Overall, Toth boasts one of the more athletic/lean builds in the class. Room for some more mass means there’s still untapped potential about what he can accomplish physically. He had a one of his better outings against Ohio State individually, but that game as a whole went about as well as you could hope. You can also bank on his conditioning to be stellar due to the sheer amount of plays they can stuff into any given drive.

The week at the Senior Bowl will go a long way in proving that he can still execute all other facets of an offensive tackle’s game, and not just the ones required for the triple option.

Martinas Rankin – Left Tackle – Mississippi State

Martinas Rankin claims one of my highest raw strength grades and may come out of the draft season with my Strongest Hands Award. It honestly would not surprise me in the slightest if he took off his gloves and he just had two iron clamps underneath. “How did he fit gloves over those things?”, is something I would probably ask. These vice-grips are Rankin’s biggest asset in pass protection as it allows him to keep defenders in his cone without needing to frantically mirror. This is convenient as Rankin doesn’t always keep his feet active until the whistle. He is occasionally caught flat-footed and this allows EDGE rushers to quickly bend and scoot past him. Otherwise, it’s almost always a wrap when he gets those mitts on you.

Rankin is an above-average athlete at the position where I’d give the nod to his lateral movement as his better trait over his straight-line speed. He possesses the ability to recover hastily when slightly knocked off his tracks but struggles when his inside is exploited. I believe he would be much more comfortable being kicked inside to a guard spot where I believe his skill-set could really flourish at the next level.

Timon Parris – Left Tackle – Stony Brook

Parris is a really intriguing prospect in that he’s got the build/frame scouts usually drool over and he’s still enough of a project where the potential is sky-high. He was originally a walk-on at Stony Brook where his head coach admitted they recruited him for his athletic abilities on the basketball court over his general talent as a football player. He actually didn’t pick up the game of football until his 8th grade year.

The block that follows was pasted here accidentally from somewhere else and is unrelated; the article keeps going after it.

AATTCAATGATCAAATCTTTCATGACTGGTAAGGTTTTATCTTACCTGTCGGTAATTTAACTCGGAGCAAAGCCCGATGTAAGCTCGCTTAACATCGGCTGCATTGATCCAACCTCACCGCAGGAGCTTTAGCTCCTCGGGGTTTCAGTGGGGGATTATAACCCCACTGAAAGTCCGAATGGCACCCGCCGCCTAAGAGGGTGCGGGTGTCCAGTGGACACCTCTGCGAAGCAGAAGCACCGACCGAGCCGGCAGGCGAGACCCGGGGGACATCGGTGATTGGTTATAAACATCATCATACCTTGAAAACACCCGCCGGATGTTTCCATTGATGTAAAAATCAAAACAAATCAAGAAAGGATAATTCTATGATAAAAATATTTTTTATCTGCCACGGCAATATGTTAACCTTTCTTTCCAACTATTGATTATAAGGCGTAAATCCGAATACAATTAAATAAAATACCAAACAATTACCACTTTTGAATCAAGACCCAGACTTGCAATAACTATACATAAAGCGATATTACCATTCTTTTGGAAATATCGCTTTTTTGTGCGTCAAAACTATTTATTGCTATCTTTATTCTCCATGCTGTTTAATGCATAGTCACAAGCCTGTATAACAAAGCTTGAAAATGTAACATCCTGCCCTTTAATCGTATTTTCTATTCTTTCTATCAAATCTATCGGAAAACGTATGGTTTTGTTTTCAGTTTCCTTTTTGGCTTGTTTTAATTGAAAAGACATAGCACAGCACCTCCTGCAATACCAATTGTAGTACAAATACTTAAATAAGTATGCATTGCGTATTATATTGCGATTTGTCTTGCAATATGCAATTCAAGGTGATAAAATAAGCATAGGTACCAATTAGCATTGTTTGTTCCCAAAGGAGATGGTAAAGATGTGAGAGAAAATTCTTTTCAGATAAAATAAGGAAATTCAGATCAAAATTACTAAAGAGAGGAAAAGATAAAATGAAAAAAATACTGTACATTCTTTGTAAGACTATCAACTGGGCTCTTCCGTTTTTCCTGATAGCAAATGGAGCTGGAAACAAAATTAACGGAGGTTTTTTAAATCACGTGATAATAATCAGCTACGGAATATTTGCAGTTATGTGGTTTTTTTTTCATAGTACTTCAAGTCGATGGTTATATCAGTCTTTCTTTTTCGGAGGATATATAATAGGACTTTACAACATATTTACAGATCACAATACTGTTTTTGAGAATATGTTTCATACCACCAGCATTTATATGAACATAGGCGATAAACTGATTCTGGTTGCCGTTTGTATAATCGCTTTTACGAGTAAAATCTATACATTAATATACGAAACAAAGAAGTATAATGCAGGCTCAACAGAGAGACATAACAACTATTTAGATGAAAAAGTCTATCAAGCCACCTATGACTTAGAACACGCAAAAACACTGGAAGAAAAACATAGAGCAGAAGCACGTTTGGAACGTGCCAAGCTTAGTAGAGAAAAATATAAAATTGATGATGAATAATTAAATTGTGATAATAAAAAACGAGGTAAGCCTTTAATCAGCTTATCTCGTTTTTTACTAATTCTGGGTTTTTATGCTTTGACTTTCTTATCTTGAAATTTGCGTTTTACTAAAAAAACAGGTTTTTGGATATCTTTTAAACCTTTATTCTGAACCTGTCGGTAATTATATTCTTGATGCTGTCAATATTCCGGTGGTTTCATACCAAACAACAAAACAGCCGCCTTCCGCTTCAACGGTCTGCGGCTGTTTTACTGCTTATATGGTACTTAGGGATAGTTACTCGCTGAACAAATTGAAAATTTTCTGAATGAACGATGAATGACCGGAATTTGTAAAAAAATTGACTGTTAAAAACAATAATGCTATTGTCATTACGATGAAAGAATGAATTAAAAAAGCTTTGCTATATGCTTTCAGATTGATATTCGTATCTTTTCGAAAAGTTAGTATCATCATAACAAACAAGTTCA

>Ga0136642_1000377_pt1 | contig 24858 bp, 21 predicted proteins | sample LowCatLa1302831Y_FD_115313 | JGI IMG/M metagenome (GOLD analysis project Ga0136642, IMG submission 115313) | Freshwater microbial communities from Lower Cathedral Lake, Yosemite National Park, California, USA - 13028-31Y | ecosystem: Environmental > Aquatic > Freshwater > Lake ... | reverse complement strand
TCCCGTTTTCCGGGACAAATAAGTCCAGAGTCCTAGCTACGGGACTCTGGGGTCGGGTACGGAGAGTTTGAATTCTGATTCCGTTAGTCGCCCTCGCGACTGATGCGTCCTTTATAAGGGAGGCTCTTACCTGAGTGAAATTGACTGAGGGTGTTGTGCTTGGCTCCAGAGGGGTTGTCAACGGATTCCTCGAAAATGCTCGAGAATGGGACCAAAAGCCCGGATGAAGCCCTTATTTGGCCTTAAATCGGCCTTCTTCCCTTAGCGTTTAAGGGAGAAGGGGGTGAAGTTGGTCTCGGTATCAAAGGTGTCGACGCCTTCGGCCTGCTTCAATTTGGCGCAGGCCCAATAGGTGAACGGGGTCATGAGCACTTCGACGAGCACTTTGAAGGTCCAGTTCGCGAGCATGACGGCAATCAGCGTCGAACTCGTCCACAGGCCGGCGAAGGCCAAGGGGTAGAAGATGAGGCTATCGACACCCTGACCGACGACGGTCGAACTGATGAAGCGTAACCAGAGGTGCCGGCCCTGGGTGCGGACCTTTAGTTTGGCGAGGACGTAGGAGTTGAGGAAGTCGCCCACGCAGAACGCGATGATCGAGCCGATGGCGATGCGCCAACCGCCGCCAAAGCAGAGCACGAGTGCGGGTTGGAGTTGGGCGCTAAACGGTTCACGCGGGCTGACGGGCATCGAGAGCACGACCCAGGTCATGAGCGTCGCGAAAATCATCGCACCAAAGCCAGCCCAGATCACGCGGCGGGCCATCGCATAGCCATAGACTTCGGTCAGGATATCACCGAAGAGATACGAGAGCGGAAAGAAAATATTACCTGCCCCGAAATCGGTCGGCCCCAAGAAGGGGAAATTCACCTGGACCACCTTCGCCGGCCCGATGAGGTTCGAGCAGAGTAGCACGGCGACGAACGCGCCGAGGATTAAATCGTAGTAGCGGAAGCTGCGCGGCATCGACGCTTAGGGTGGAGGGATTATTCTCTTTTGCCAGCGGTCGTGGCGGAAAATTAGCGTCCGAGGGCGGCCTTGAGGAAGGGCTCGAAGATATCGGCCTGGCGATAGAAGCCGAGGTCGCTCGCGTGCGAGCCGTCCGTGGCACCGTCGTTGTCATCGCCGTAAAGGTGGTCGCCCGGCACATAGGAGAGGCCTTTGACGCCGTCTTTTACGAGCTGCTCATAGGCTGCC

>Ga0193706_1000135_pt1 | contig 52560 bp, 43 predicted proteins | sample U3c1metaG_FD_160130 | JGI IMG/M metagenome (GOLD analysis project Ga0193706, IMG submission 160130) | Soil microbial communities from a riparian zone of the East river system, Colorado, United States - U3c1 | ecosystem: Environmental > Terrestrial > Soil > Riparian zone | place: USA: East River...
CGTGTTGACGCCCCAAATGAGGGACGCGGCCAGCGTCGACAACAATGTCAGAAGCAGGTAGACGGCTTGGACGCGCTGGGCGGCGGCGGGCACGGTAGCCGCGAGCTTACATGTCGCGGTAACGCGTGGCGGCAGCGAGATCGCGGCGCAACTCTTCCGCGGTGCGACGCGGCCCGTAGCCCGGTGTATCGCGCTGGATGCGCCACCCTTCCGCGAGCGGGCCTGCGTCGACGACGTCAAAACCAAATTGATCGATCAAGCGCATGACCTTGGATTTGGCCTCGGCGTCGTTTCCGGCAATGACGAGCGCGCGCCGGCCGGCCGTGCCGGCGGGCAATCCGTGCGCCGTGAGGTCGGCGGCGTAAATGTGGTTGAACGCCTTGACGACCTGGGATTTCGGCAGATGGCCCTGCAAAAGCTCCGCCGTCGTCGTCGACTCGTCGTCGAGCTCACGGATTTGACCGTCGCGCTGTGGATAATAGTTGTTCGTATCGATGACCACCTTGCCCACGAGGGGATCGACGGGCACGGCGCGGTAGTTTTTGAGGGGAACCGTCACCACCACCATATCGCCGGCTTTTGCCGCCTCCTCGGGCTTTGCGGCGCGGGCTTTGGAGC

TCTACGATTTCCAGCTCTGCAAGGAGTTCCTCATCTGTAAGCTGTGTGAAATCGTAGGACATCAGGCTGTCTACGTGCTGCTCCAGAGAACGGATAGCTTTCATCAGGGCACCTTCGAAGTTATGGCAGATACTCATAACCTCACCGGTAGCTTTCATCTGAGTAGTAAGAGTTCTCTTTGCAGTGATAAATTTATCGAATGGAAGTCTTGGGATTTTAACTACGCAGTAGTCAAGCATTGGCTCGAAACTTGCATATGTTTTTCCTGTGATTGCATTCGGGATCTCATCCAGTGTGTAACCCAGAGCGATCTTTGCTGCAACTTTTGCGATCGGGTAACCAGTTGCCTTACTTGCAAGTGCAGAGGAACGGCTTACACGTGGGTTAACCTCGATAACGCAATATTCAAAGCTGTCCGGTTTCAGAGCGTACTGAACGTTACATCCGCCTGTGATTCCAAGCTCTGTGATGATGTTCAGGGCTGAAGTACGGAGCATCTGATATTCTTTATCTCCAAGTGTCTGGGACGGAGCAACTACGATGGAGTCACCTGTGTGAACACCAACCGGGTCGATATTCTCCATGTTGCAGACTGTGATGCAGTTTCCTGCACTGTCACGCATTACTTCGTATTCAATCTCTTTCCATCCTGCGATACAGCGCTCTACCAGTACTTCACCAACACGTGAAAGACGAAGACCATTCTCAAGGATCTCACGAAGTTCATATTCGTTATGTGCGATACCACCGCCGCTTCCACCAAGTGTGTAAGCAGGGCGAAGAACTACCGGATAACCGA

At 6’5” and a very lean 320 pounds, Parris puts those basketball feet to good use in his pass set as he is smooth as silk in his kick-slide. His lengthy reach helps keep defenders at at bay and make it a tall task to sneak around him. Parris receives extra kudos by being keeping aggression high through his pass pro reps where most tackles become lax and are content with just keeping the quarterback clean.

One of the areas I would love to see Parris clean up is his technique when he’s at the second level. He can get there in a hurry but fails to settle down, chop his feet, or come back under control in some capacity once he arrives. This usually leads to a whiff on the LB or another missed assignment.

Parris is one of a handful of prospects from the FCS or Division II level that will be present in Mobile and he has a very good shot at being the best of the bunch. If he is able to put it all together consistently, that wouldn’t surprise me in the slightest.

About The Author Michael Peterson

Michael Peterson is an irrational Chargers fan from the heart of the Midwest who is numb to laughter he often receives for admitting that. He spent a year playing tight end and punter at FCS Drake University, before finishing out at the University of Iowa this past December. After hanging up the cleats, Michael has used fantasy football and writing as a means to focus his undying love of the sport.